Loneliness, fading beauty, physical ineptitude, and bad odours. The Anglo-Saxon period has been described as ‘a golden age for the elderly’ by Burrow and Crawford, but rightly so? Old English texts often feature evocative descriptions of the social and physical drawbacks of old age and characterise the elderly as deprived of earthly pleasures. Moreover, homilists, such as Ælfric and Wulfstan, used this negative image of old age to inspire their audience to turn to more spiritual pleasures and to be mindful of Heaven, where the absence of old age, notably, was assumed to be one of its joys.
Jack Ravensdale and Richard Muir argue that ‘there is a schizophrenic quality to East Anglian culture’ caused by ‘deep conservatism’ and Continental innovations (East Anglian Landscapes: Past and Present (1984), pp. 13-14). I suggest that this quality appears vividly in the Historia ecclesiastica gentis Anglorum. Bede condemns the East Anglian King Rædwald for adapting insular Christianity to Germanic paganism, and praises Rædwald’s descendent Æthelthryth, abbess of Ely, for cultivating devotional purity in the Fenlands. In texts at least, the region’s identity originates when Bede deploys Æthelthryth’s joyful, liminal holiness as an implicit corrective to Rædwald’s anxious straddling of ideological borders.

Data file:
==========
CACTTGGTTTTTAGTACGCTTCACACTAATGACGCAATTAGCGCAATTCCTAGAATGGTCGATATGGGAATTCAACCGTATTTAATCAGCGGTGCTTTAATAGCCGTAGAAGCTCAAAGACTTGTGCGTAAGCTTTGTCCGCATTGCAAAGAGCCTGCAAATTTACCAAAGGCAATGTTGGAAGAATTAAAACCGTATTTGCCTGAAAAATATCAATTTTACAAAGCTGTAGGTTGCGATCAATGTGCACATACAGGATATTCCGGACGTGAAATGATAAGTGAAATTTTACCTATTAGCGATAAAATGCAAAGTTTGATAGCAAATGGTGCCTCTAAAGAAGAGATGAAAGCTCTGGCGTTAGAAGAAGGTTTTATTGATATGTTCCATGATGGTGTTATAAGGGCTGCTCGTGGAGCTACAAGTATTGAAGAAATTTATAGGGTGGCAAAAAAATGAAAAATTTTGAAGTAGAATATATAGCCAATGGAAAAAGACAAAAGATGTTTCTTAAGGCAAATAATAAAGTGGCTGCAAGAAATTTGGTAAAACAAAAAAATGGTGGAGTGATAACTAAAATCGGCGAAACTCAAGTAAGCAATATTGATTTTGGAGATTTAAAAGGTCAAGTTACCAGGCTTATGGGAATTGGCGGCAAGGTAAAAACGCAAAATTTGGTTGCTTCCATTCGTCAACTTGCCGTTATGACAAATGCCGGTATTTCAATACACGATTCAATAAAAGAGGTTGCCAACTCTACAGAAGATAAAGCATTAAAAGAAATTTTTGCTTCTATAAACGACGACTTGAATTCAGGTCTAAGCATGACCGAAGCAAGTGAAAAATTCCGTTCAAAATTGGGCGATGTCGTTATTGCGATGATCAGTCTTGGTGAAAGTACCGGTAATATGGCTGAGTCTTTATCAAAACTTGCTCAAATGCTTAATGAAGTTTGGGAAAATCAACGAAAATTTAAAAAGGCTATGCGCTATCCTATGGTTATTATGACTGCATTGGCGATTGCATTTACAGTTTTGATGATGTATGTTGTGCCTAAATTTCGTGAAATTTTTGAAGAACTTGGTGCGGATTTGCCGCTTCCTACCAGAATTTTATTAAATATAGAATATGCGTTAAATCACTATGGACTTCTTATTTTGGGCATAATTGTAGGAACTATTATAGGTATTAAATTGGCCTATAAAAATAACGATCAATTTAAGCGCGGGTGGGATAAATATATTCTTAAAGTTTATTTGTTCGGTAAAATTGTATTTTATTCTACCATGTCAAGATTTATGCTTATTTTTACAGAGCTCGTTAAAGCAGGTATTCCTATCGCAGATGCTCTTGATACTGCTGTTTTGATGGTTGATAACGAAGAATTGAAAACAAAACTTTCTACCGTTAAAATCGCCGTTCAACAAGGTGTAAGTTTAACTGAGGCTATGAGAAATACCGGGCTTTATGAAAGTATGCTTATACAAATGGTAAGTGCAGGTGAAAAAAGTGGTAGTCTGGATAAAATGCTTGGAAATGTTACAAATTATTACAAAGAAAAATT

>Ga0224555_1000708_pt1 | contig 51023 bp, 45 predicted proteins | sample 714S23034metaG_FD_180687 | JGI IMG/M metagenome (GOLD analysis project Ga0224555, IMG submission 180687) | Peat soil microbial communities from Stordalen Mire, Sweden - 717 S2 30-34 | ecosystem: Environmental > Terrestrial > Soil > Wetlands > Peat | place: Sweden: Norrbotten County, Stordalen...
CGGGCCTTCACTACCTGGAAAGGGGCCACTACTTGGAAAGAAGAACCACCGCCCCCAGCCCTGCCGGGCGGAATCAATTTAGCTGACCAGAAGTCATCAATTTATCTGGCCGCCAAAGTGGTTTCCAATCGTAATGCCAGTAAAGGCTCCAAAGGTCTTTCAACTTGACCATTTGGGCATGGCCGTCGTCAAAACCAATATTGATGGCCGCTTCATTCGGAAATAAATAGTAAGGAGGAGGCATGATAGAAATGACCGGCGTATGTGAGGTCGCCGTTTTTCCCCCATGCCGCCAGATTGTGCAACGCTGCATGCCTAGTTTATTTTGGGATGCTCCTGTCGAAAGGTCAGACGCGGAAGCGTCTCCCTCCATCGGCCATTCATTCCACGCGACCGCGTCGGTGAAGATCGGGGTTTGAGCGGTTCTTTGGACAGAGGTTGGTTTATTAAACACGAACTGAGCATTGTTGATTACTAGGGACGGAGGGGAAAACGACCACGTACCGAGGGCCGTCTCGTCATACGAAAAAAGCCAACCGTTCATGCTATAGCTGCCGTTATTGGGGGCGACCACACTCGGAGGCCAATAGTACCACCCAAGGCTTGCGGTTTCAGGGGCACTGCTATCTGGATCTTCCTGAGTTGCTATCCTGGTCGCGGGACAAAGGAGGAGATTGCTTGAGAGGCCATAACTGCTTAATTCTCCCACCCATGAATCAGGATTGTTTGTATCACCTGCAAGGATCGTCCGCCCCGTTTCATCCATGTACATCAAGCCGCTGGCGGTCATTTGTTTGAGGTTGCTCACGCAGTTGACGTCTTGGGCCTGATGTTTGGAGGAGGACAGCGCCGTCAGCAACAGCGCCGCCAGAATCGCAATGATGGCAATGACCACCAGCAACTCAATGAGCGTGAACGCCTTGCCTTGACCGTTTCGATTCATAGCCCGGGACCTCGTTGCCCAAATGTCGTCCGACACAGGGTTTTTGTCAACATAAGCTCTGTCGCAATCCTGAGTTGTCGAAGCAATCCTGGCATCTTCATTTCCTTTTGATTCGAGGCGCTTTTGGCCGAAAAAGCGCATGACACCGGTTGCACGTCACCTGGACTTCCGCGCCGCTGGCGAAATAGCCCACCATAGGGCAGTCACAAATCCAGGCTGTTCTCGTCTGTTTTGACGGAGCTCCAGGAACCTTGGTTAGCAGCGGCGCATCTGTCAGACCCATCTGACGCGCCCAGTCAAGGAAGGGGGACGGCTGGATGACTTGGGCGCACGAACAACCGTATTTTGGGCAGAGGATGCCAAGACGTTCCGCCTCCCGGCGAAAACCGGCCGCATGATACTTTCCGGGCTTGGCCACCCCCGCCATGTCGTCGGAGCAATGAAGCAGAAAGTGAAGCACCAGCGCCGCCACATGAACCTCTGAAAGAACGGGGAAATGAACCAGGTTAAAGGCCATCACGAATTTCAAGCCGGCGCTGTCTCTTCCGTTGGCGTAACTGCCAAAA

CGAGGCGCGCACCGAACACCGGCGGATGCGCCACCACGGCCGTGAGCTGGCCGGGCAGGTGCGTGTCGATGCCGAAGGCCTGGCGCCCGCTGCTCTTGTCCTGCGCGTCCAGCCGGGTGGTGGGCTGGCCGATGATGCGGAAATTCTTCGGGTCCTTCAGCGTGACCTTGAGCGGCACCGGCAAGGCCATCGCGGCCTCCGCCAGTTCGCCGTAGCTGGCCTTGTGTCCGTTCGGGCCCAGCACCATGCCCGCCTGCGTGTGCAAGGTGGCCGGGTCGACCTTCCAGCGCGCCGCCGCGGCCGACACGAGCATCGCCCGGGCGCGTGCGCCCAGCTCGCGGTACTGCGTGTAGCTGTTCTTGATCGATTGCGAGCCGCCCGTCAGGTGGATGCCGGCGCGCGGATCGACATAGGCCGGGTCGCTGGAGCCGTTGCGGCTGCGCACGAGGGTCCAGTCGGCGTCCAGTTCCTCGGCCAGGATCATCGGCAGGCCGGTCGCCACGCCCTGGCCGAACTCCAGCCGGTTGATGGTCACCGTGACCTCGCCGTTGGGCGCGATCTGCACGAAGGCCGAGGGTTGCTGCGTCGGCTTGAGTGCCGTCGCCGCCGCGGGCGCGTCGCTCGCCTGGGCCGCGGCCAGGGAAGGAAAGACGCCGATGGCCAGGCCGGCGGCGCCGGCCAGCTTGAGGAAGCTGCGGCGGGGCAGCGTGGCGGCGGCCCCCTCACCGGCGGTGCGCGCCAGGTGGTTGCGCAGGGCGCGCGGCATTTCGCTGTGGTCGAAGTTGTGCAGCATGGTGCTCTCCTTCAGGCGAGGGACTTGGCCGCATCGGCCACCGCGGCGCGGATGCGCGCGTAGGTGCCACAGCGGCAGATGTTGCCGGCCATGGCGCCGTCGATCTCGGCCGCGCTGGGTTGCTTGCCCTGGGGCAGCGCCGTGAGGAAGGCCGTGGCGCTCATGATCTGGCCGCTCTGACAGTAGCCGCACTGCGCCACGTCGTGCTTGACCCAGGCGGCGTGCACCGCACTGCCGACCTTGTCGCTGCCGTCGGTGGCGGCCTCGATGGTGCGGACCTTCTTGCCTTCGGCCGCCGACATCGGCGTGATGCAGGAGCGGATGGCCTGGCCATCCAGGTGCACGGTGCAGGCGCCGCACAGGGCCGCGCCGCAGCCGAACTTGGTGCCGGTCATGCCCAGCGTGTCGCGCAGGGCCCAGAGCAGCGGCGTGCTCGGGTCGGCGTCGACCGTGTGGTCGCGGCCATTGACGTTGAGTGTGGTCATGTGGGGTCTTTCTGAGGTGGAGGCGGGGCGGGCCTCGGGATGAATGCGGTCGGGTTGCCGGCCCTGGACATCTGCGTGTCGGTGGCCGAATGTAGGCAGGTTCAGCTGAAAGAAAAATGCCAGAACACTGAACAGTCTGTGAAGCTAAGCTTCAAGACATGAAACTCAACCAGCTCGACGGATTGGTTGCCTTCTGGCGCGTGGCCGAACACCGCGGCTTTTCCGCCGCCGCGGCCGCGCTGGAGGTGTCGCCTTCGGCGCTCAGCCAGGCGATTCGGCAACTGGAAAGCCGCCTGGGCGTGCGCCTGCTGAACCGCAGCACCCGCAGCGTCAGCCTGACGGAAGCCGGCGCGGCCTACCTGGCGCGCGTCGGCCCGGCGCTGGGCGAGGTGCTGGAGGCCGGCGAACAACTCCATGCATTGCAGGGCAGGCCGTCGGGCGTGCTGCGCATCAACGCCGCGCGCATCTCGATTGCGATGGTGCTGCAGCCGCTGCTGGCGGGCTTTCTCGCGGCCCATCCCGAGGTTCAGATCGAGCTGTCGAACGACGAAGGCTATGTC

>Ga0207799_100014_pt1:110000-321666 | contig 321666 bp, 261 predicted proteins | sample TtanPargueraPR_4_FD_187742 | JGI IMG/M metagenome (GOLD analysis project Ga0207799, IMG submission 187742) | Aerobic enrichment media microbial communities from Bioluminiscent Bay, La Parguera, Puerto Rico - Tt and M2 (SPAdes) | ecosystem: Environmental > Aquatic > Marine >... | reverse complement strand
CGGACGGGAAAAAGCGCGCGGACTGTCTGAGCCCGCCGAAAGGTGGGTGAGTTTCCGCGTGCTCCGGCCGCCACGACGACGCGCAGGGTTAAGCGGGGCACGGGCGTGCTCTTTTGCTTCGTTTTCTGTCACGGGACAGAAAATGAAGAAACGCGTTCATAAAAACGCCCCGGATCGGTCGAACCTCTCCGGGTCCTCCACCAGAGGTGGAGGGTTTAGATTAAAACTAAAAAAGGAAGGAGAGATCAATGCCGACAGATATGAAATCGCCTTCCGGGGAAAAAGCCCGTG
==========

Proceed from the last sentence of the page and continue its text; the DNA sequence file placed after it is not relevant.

Creation, Gesceaft, throughout the various iterations of the legend of St Guthlac, is a realm of peril and temptation, but also of pleasure. That pleasure, however, can only be found in Creation when a certain level of sanctity has been achieved. As a child Guthlac rightly disdains the love of birdsong common to children, and yet through his path of eremitic holiness Creation is drawn back into prelapsarian relationship with him; and in that pocket of Eden, pleasure in the song of bird and the proximity of beast is divinely created, and is therefore meant to be enjoyed.